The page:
Berkeley alumni and faculty count among their ranks 110 Nobel laureates (34 alumni), 25 Turing Award winners (11 alumni), 14 Fields Medalists, 28 Wolf Prize winners, 103 MacArthur “Genius Grant” recipients, 30 Pulitzer Prize winners, and 19 Academy Award winners. The university has produced seven heads of state or government; five chief justices, including Chief Justice of the United States Earl Warren; 21 cabinet-level officials; 11 governors; and 25 living billionaires. It is also a leading producer of Fulbright Scholars, MacArthur Fellows, and Marshall Scholars. Berkeley alumni, widely recognized for their entrepreneurship, have founded many notable companies.

    Berkeley’s athletic teams compete in Division I of the NCAA, primarily in the Pac-12 Conference, and are collectively known as the California Golden Bears. The university’s teams have won 107 national championships, and its students and alumni have won 207 Olympic medals.

    Made possible by President Lincoln’s signing of the Morrill Act in 1862, the University of California was founded in 1868 as the state’s first land-grant university by inheriting certain assets and objectives of the private College of California and the public Agricultural, Mining, and Mechanical Arts College. Although this process is often incorrectly mistaken for a merger, the Organic Act created a “completely new institution” and did not actually merge the two precursor entities into the new university. The Organic Act states that the “University shall have for its design, to provide instruction and thorough and complete education in all departments of science, literature and art, industrial and professional pursuits, and general education, and also special courses of instruction in preparation for the professions”.

    Ten faculty members and 40 students made up the fledgling university when it opened in Oakland in 1869. Frederick H. Billings, a trustee of the College of California, suggested that a new campus site north of Oakland be named in honor of Anglo-Irish philosopher George Berkeley. The university began admitting women the following year. In 1870, Henry Durant, founder of the College of California, became its first president. With the completion of North and South Halls in 1873, the university relocated to its Berkeley location with 167 male and 22 female students.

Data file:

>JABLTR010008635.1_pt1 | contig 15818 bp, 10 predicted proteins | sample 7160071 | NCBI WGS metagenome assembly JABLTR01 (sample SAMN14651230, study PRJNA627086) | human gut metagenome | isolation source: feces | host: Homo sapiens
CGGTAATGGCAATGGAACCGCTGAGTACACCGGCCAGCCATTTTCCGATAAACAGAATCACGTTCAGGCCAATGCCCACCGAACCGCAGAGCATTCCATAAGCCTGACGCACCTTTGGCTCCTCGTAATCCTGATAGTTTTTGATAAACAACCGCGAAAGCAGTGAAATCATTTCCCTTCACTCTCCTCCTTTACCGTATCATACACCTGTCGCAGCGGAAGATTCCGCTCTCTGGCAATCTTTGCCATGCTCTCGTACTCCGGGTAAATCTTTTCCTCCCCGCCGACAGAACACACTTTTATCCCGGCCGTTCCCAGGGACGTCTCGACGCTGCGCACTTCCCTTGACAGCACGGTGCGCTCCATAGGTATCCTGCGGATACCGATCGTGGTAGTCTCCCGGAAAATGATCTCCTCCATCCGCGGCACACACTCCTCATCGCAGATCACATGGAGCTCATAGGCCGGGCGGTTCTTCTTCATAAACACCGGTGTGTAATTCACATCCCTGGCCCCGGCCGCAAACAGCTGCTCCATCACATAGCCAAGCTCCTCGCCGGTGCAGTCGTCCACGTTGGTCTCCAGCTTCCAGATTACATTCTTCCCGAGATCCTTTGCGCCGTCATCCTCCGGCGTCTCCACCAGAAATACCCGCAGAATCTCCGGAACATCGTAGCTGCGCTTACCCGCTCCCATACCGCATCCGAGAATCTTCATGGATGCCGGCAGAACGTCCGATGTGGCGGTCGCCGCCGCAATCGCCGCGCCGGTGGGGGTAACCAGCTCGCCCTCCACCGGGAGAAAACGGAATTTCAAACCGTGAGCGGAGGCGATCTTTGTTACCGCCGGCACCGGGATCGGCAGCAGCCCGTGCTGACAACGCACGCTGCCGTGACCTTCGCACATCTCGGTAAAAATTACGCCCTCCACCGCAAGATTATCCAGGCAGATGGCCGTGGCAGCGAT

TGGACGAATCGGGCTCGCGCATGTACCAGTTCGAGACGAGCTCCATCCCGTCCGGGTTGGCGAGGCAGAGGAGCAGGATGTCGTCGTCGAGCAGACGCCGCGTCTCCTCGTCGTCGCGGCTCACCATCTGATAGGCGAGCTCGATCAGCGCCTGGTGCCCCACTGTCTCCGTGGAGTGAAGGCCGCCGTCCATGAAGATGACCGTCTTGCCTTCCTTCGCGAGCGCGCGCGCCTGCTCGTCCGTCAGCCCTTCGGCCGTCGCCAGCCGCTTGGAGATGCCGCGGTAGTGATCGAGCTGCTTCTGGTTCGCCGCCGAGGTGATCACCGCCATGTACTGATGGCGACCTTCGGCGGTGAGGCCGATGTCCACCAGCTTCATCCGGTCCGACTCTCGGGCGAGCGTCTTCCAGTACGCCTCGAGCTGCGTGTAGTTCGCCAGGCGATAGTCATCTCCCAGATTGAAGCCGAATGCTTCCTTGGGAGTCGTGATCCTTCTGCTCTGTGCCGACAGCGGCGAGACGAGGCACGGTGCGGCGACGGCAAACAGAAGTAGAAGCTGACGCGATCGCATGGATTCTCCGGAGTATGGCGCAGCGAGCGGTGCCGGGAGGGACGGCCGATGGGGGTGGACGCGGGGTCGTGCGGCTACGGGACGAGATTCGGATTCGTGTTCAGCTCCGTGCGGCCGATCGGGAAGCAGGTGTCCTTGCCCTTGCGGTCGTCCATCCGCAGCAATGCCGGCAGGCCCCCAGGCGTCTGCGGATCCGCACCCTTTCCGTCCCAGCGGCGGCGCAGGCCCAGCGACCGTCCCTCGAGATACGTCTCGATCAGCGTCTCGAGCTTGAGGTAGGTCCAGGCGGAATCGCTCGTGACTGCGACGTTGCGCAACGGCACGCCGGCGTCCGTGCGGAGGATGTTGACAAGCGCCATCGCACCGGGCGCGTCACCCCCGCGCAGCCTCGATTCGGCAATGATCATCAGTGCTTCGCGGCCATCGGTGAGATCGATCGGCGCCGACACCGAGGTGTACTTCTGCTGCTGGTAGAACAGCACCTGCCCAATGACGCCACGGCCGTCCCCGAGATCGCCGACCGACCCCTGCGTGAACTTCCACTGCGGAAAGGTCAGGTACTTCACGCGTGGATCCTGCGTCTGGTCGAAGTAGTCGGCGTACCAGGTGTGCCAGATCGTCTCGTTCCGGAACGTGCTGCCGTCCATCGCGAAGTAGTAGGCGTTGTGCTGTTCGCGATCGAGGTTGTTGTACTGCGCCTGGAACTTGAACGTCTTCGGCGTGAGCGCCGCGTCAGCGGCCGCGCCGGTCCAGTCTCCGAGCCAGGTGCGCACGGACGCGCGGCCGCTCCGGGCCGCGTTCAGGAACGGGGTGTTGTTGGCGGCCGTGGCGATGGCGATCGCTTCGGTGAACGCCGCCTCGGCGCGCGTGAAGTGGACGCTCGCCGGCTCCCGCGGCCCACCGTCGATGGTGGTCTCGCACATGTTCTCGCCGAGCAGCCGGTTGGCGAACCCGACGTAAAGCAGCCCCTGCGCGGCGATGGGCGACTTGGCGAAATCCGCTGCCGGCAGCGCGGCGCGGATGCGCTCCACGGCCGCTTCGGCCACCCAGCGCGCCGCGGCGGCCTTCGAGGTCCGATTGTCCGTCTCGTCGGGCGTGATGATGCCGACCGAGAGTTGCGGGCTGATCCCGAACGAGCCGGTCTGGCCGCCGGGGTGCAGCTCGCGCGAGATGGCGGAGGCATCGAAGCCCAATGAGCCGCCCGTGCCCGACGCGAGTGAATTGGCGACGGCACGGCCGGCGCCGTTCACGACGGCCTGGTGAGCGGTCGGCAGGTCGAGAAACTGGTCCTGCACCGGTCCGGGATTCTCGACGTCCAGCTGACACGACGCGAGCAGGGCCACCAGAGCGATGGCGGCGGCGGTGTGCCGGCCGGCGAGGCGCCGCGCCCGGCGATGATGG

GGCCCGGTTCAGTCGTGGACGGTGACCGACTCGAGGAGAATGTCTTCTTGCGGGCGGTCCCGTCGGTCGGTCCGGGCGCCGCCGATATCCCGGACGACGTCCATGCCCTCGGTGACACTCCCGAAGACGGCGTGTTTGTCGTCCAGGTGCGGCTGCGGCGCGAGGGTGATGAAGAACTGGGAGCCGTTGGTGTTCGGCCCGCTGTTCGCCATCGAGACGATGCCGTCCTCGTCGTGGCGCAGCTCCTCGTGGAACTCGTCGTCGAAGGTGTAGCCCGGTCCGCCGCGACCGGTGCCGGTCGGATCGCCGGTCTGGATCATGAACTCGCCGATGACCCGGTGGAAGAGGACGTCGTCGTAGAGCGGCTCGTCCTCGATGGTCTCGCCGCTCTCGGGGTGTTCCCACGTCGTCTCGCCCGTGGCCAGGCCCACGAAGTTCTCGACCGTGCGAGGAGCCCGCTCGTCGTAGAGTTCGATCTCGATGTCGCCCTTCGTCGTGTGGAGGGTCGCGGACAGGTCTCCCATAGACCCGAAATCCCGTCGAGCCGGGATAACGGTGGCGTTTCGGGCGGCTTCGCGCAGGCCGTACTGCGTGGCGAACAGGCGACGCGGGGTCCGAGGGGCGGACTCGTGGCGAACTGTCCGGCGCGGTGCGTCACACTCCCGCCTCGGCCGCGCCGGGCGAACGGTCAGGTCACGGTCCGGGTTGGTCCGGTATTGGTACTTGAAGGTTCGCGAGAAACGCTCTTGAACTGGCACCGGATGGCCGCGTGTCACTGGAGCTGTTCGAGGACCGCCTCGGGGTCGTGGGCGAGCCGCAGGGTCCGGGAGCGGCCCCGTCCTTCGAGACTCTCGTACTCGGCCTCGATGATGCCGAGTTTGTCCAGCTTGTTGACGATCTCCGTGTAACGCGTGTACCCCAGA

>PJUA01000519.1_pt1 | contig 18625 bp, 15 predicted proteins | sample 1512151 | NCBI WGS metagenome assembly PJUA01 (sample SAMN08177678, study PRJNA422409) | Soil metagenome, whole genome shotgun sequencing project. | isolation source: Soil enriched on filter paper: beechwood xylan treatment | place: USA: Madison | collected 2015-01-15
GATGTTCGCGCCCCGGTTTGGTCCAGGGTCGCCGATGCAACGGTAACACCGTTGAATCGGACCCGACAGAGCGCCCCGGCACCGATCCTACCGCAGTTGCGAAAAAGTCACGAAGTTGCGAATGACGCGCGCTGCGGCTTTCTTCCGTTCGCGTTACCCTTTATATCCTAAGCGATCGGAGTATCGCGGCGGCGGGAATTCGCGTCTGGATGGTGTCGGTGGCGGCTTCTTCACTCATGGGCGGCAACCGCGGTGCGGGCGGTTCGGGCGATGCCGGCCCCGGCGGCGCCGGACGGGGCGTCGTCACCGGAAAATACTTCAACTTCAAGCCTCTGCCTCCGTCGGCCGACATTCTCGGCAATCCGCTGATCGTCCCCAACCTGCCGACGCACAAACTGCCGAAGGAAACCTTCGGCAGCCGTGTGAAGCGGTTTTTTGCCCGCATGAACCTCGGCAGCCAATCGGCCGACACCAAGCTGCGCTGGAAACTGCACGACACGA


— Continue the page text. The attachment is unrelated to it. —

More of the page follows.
Beginning in 1891, Phoebe Apperson Hearst made several large gifts to Berkeley, funding a number of programs and new buildings and sponsoring, in 1898, an international competition in Antwerp, Belgium, where French architect Émile Bénard submitted the winning design for a campus master plan.

    20th century

    In 1905, the University Farm was established near Sacramento, ultimately becoming the University of California-Davis. In 1919, Los Angeles State Normal School became the southern branch of the University, which ultimately became the University of California-Los Angeles. By 1920s, the number of campus buildings had grown substantially and included twenty structures designed by architect John Galen Howard.

    In 1917, one of the nation’s first ROTC programs was established at Berkeley and its School of Military Aeronautics began training pilots, including Gen. Jimmy Doolittle. Berkeley ROTC alumni include former Secretary of Defense Robert McNamara and Army Chief of Staff Frederick C. Weyand as well as 16 other generals. In 1926, future fleet admiral Chester W. Nimitz established the first Naval ROTC unit at Berkeley.

    In the 1930s, Ernest Lawrence helped establish the Radiation Laboratory (now DOE’s Lawrence Berkeley National Laboratory (US)) and invented the cyclotron, which won him the Nobel physics prize in 1939. Using the cyclotron, Berkeley professors and Berkeley Lab researchers went on to discover 16 chemical elements—more than any other university in the world. In particular, during World War II and following Glenn Seaborg’s then-secret discovery of plutonium, Ernest Orlando Lawrence’s Radiation Laboratory began to contract with the U.S. Army to develop the atomic bomb. Physics professor J. Robert Oppenheimer was named scientific head of the Manhattan Project in 1942. Along with the Lawrence Berkeley National Laboratory, Berkeley founded and was then a partner in managing two other labs, Los Alamos National Laboratory (1943) and Lawrence Livermore National Laboratory (1952).

    By 1942, the American Council on Education ranked Berkeley second only to Harvard University (US) in the number of distinguished departments.